“She-Hulk” VFX Supervisor Josh Galbincea on Creating That Epic Incredible Hulk Callback
Ever since the final episode of season one, fans of She-Hulk: Attorney at Law have been reeling from the last show’s rollercoaster ride and celebrating their love for the season as a whole. Much of the praise has been for the edgy script that consistently centered on female empowerment without sacrificing the expected flamboyant action set-pieces Marvel fans know and love.
Visual special effects are, of course, an essential contribution to that Marvel flair. The Credits spoke to FuseFX’s Josh Galbincea, who acted as VFX supervisor on the series. He explained what parts of Jen ‘She-Hulk’ Walters’ world he and his team had a hand in creating, and breaks down the 9th episode opening sequence that had lovers of the 70s Bill Bixby classic show The Incredible Hulk cheering in their seats.
What specifically did you and FuseFX work on in terms of examples that fans or viewers can see in the show?
There are a few things that we did that were pivotal and invisible. The more glamorous kind of thing would be when Mr. Immortal jumps out of the office window. That’s basically a stuntman just jumping out of a window onto a pad, but we had to come up with CG glass and things like that. We also helped with some digital costume stuff on Daredevil. There were a few sequences where he was not wearing the cowl that goes underneath his helmet and underneath his shirt, so we had a shared asset from Digital Domain that we did a little bit of work on. The majority of our work, though, I would say, is the more invisible stuff because every single shot inside of Jen’s apartment and every single shot inside of the law offices were blue screen, so that’s honestly a third of the show right there.
And this is for what we see outside of her apartment and the law offices?
Yes. For Jen’s apartment, Marvel gave us some plates that they did widescreen on a crane outside of a house or an apartment building, which was probably Sherman Oaks, though we don’t know the actual address. We established what it looked like outside of Jen’s kitchen, outside of the TV wall, and outside of the entrance wall. Then we did a little bit of art direction as far as things like raising the horizon line a little bit or making it more compositionally interesting.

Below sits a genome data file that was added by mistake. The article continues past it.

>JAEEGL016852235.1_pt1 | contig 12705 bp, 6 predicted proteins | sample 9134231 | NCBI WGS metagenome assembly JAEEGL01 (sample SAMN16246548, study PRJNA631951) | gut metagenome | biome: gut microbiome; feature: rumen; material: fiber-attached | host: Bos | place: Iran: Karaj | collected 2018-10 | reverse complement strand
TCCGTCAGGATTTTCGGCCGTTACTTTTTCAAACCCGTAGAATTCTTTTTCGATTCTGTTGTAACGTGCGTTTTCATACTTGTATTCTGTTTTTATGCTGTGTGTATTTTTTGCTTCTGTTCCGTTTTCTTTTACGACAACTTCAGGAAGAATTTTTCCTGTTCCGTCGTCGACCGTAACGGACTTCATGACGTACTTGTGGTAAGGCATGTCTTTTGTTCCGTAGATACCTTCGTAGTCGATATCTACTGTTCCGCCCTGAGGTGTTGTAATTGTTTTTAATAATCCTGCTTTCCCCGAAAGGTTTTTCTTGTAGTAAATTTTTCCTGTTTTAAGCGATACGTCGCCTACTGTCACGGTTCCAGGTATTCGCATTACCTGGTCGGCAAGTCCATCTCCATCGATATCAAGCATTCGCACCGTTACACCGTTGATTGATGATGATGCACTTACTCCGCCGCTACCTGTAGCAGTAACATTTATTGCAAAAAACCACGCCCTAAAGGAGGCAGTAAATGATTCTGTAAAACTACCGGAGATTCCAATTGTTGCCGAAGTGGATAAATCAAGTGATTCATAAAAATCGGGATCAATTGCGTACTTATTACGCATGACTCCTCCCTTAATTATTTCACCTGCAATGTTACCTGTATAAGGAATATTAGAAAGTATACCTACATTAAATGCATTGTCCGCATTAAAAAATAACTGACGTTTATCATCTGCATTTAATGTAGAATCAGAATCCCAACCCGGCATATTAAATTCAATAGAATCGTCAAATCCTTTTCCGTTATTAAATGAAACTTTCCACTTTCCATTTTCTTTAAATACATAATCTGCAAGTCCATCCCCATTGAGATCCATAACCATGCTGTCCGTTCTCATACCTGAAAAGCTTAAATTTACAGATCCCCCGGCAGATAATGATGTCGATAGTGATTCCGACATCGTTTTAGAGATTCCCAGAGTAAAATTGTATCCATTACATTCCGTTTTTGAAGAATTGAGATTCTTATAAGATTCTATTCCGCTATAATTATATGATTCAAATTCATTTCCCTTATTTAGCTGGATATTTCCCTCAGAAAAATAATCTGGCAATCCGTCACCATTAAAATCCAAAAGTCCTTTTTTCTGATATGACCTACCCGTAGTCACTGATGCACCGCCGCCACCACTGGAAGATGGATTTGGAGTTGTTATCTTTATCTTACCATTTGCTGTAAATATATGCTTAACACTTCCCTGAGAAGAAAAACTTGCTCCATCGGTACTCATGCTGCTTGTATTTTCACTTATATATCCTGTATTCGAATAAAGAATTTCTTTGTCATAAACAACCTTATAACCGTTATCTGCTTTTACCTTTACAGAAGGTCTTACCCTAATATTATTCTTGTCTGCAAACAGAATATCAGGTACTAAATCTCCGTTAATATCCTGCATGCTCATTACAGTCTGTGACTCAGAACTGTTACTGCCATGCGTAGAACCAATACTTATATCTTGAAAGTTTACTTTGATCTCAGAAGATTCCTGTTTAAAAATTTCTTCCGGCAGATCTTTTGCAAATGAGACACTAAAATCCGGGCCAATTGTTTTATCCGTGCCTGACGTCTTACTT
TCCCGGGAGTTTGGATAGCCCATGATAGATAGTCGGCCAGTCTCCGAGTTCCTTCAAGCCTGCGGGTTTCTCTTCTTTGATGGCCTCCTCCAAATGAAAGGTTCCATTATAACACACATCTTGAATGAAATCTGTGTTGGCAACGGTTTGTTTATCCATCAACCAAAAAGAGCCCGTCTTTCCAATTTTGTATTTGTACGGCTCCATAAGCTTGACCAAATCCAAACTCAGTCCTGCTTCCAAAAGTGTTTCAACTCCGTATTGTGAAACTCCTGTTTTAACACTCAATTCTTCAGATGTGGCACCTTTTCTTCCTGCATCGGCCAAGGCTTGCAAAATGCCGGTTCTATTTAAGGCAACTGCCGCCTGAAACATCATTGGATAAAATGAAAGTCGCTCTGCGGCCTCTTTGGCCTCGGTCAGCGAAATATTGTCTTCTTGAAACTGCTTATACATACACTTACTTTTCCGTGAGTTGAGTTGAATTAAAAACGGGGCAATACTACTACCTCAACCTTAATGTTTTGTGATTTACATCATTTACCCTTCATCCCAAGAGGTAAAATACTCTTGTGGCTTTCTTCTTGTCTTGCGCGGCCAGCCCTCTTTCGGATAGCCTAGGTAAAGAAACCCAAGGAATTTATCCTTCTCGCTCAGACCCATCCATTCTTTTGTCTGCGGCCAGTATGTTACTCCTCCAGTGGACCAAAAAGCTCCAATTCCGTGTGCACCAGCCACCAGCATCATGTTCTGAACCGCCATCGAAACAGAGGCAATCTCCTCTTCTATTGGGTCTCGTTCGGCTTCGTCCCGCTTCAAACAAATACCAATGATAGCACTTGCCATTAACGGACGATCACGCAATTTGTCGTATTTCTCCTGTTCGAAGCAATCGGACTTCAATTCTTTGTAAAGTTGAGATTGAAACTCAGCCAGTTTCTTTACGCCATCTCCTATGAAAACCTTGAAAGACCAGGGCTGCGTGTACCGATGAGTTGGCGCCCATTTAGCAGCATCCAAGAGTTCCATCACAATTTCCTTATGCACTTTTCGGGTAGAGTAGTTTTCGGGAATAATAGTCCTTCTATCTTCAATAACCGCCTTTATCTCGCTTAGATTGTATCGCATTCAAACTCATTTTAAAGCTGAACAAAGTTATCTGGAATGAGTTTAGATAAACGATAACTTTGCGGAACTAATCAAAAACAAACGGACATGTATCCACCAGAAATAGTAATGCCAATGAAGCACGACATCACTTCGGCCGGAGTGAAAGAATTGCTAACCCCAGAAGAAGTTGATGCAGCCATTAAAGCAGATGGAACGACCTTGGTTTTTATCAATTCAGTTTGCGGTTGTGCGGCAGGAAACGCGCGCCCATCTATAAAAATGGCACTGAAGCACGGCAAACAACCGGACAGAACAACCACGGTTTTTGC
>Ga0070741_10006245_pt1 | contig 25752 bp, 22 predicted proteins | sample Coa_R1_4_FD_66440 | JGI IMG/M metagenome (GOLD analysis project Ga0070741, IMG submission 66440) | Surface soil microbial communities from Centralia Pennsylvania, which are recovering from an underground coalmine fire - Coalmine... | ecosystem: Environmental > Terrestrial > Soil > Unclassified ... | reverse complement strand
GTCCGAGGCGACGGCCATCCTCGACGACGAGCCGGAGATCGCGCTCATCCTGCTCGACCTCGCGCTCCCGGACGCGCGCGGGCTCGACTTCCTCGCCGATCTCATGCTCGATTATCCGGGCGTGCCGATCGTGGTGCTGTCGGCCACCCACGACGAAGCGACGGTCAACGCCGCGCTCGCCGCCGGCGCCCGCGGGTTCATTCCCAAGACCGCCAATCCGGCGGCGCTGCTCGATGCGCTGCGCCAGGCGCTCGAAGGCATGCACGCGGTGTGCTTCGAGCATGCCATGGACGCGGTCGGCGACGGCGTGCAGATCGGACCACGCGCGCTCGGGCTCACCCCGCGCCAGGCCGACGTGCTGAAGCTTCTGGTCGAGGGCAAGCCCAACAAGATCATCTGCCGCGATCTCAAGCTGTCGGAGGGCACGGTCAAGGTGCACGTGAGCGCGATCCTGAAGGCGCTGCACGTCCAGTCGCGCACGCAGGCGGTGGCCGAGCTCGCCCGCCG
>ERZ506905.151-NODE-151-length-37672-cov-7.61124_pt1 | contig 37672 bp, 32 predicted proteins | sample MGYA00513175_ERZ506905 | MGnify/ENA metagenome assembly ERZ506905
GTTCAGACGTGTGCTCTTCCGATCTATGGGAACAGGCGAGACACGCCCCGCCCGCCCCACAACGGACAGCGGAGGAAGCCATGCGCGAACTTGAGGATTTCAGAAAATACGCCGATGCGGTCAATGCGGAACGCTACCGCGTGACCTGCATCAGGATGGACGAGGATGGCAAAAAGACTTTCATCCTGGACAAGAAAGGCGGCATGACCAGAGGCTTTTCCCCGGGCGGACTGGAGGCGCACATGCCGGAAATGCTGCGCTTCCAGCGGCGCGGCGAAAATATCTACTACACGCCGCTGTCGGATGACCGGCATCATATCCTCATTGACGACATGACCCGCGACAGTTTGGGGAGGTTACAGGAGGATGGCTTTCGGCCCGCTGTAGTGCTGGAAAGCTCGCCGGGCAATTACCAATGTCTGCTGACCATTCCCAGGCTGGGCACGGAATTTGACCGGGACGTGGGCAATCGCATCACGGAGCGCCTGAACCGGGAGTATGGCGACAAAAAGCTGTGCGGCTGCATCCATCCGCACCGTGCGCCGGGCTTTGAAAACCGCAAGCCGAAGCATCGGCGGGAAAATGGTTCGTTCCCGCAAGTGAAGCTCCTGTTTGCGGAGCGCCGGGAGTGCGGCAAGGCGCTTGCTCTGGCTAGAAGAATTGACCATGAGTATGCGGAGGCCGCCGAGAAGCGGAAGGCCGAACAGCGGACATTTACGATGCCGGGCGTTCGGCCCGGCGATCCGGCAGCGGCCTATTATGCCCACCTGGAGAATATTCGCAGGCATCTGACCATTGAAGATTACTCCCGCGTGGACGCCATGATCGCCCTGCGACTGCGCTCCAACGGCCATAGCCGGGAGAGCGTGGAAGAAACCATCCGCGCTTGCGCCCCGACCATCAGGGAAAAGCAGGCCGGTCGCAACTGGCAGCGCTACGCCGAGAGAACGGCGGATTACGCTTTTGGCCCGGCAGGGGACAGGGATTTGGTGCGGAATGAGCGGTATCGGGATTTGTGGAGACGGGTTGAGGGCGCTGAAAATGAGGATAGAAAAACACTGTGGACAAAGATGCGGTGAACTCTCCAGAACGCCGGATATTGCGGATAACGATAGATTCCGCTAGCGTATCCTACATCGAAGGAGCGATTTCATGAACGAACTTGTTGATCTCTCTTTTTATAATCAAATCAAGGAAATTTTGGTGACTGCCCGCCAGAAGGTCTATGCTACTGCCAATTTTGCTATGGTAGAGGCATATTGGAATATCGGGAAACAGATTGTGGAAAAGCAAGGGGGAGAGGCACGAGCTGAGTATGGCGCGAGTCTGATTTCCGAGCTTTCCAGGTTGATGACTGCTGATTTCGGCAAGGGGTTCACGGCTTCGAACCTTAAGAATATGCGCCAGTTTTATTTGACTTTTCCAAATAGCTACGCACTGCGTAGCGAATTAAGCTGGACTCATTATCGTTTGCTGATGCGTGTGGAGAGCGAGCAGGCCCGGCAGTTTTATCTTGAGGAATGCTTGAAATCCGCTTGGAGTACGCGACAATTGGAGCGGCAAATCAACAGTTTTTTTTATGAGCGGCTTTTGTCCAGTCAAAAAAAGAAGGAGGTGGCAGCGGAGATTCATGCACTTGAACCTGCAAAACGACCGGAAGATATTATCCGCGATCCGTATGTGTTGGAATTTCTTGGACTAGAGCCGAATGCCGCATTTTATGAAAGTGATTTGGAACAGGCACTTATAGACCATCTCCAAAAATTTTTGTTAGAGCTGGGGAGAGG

And for her law office?
The law offices were way more involved, and there were arguably way more shots where we got multiple 360-degree stitches of downtown Los Angeles from different times of day; I think there was 12 total. We took those basically spherical high dynamic range images, super high res, I think they were 16k, and then we had a 3D model of downtown Los Angeles. We took the production designs of north, east, south, and west, plopped that into Maya, and we took the downtown model of Los Angeles and basically mapped out where all four directions of the offices should look.
Why is a blue screen needed?
There are two reasons for that. One of them is important, and one of them is practical. The important thing is that by shooting it on a blue screen, you get to art direct it. If you want to change anything, you can after the fact. You can change the time of day or perspective or any number of things. The practical side of that is when you’re shooting in an office building, if you were higher up in downtown Los Angeles, you’d have to find one where your conference room or your offices are giving you the view that you want, and you’d have to shoot it specifically at the right time of day. That becomes a production nightmare to make sure that all of those things are happening at the same time. Whereas if you’re on a stage and you’re building these law offices, you can build a single floor of that law office surrounded by blue, and you can light it after the fact any way you want.